We are born. If we are lucky, or
some would say,
“Blessed,” we live until we reach seventy or
maybe eighty years of age. And, we die. In between these
events, most of us need more than we get from others. Interest.
Understanding. Kindness. Loyalty. And much more. Most of the time,
we accept the limits of their interest, understanding, kindness,
loyalty, and much more, knowing that all of these things are trapped in
the minds, hearts, and life spans of those from whom we need so much.
They get tired and can’t play with us. They get hungry and irritated
with us. They go to work and abandon us.
Or, sometimes, they
just disappear from our lives. They leave us, causing us to wonder
whether they will ever be with us again or whether they are alive. They
cause us to ache for their presence, to give us at least a mere nod to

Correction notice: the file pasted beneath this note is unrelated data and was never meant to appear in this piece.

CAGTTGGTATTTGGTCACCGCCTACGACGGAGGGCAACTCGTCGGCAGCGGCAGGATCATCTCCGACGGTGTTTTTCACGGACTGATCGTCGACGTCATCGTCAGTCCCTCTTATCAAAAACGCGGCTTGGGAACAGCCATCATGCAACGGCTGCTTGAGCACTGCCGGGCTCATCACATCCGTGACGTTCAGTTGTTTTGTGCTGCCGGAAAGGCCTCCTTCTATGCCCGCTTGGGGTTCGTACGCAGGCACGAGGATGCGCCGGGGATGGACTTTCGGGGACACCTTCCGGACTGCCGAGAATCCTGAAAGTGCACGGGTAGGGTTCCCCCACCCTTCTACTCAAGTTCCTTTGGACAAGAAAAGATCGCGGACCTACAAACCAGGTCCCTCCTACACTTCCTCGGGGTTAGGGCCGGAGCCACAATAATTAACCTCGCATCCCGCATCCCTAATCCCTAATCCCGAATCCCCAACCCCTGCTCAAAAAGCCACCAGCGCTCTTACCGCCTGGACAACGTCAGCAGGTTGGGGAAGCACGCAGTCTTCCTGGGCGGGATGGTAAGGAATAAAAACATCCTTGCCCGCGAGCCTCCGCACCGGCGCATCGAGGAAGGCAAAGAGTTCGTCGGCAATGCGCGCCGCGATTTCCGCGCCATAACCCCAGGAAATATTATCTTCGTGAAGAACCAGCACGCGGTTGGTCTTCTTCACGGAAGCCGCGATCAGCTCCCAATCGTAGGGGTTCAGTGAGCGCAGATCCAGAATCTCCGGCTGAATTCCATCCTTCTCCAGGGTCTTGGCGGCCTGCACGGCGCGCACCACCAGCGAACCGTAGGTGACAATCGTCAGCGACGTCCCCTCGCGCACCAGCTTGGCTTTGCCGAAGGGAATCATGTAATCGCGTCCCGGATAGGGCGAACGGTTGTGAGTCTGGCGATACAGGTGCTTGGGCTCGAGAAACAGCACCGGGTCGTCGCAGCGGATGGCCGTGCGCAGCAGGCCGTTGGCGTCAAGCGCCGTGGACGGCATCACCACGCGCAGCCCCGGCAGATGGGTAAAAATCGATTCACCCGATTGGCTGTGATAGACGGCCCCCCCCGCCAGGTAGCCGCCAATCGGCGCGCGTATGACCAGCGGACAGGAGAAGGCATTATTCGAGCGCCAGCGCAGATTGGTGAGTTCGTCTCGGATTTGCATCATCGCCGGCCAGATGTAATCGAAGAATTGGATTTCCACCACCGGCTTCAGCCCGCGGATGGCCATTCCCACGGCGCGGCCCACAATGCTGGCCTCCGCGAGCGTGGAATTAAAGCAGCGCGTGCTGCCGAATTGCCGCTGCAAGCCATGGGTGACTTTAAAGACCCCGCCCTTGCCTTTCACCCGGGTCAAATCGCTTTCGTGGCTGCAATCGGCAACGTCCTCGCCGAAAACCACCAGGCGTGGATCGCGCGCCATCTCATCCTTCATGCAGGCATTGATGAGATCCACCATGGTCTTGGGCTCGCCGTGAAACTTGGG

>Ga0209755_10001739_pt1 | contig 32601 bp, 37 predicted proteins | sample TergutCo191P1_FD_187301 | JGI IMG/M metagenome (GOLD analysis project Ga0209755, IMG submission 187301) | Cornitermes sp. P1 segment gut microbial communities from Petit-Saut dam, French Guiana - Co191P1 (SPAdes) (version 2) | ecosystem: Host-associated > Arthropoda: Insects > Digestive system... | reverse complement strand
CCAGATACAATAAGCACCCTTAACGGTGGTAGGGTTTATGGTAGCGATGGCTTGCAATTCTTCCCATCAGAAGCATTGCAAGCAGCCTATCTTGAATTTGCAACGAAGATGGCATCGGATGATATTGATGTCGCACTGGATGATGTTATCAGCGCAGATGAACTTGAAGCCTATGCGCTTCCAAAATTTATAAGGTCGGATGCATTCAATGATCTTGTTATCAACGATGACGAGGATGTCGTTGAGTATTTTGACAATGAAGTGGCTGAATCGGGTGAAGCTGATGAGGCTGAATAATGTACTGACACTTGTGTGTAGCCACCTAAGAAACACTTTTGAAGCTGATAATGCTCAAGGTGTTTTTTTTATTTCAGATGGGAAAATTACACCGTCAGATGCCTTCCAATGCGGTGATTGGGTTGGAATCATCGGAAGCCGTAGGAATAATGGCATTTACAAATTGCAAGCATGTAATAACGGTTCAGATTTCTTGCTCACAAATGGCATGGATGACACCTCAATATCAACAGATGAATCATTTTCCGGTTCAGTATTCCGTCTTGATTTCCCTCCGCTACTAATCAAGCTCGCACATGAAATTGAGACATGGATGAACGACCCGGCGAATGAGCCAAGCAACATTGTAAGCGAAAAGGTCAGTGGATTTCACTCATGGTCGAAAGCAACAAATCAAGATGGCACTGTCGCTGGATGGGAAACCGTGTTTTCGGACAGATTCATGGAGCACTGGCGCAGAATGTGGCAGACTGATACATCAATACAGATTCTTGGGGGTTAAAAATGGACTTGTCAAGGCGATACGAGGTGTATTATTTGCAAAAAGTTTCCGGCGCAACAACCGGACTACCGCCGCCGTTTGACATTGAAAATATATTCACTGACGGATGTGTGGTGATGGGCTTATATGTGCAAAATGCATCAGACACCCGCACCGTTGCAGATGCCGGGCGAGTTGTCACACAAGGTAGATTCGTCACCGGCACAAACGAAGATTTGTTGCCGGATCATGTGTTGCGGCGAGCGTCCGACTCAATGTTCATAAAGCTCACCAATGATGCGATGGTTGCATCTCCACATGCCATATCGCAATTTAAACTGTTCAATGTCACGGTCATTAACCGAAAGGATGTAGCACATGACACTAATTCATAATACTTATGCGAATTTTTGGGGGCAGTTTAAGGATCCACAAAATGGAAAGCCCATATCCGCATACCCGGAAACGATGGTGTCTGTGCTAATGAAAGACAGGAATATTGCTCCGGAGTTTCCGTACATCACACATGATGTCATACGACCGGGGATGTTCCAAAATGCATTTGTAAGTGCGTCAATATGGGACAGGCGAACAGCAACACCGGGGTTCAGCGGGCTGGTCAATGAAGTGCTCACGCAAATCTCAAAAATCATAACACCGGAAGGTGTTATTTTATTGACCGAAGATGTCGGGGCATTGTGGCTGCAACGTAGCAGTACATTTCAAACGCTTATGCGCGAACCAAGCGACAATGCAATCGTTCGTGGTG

our existence or maybe a word that tells us that we truly matter to
someone. What’s worse, they stir doubt within us about whether we are
worth the care we want. And, maybe, they cause us to look for them,
knowing that we may never find them, let alone get the precious gifts of
love for which we desperately long. They force us to make decisions
about their worth to us, to tell ourselves with finality that their
lives have ended, even when we know that they live
breathe without us, as if they lived in an
Naturally, the meaning of life’s QUEST is different for
each one of us. QUEST—will confirm for each of us
who reads it the
significance of the quest in all of our
quest for meaningful relationships. QUEST
reminds us of an inconvenient truth, the obligation to reckon with life
as it is, when meaningful relationships evade our grasp.